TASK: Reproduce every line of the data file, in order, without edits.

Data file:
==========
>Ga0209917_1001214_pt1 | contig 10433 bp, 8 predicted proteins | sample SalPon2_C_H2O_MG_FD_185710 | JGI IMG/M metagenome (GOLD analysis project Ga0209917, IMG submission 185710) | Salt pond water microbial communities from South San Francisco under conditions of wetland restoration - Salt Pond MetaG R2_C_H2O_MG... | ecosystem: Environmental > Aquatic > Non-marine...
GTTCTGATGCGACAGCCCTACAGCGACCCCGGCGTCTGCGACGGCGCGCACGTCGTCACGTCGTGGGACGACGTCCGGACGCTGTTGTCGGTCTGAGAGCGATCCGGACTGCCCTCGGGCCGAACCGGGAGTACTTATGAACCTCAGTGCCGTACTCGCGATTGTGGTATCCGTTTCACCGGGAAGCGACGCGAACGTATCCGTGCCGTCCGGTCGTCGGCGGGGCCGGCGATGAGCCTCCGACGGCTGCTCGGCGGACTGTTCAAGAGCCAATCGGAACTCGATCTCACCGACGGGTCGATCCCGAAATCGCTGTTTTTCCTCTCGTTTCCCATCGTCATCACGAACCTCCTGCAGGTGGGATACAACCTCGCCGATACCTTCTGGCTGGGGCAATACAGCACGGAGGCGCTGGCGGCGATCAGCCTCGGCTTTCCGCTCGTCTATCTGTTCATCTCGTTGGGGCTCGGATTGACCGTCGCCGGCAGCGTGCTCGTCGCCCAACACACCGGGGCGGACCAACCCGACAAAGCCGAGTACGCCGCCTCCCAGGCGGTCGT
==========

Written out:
>Ga0209917_1001214_pt1 | contig 10433 bp, 8 predicted proteins | sample SalPon2_C_H2O_MG_FD_185710 | JGI IMG/M metagenome (GOLD analysis project Ga0209917, IMG submission 185710) | Salt pond water microbial communities from South San Francisco under conditions of wetland restoration - Salt Pond MetaG R2_C_H2O_MG... | ecosystem: Environmental > Aquatic > Non-marine...
GTTCTGATGCGACAGCCCTACAGCGACCCCGGCGTCTGCGACGGCGCGCACGTCGTCACGTCGTGGGACGACGTCCGGACGCTGTTGTCGGTCTGAGAGCGATCCGGACTGCCCTCGGGCCGAACCGGGAGTACTTATGAACCTCAGTGCCGTACTCGCGATTGTGGTATCCGTTTCACCGGGAAGCGACGCGAACGTATCCGTGCCGTCCGGTCGTCGGCGGGGCCGGCGATGAGCCTCCGACGGCTGCTCGGCGGACTGTTCAAGAGCCAATCGGAACTCGATCTCACCGACGGGTCGATCCCGAAATCGCTGTTTTTCCTCTCGTTTCCCATCGTCATCACGAACCTCCTGCAGGTGGGATACAACCTCGCCGATACCTTCTGGCTGGGGCAATACAGCACGGAGGCGCTGGCGGCGATCAGCCTCGGCTTTCCGCTCGTCTATCTGTTCATCTCGTTGGGGCTCGGATTGACCGTCGCCGGCAGCGTGCTCGTCGCCCAACACACCGGGGCGGACCAACCCGACAAAGCCGAGTACGCCGCCTCCCAGGCGGTCGT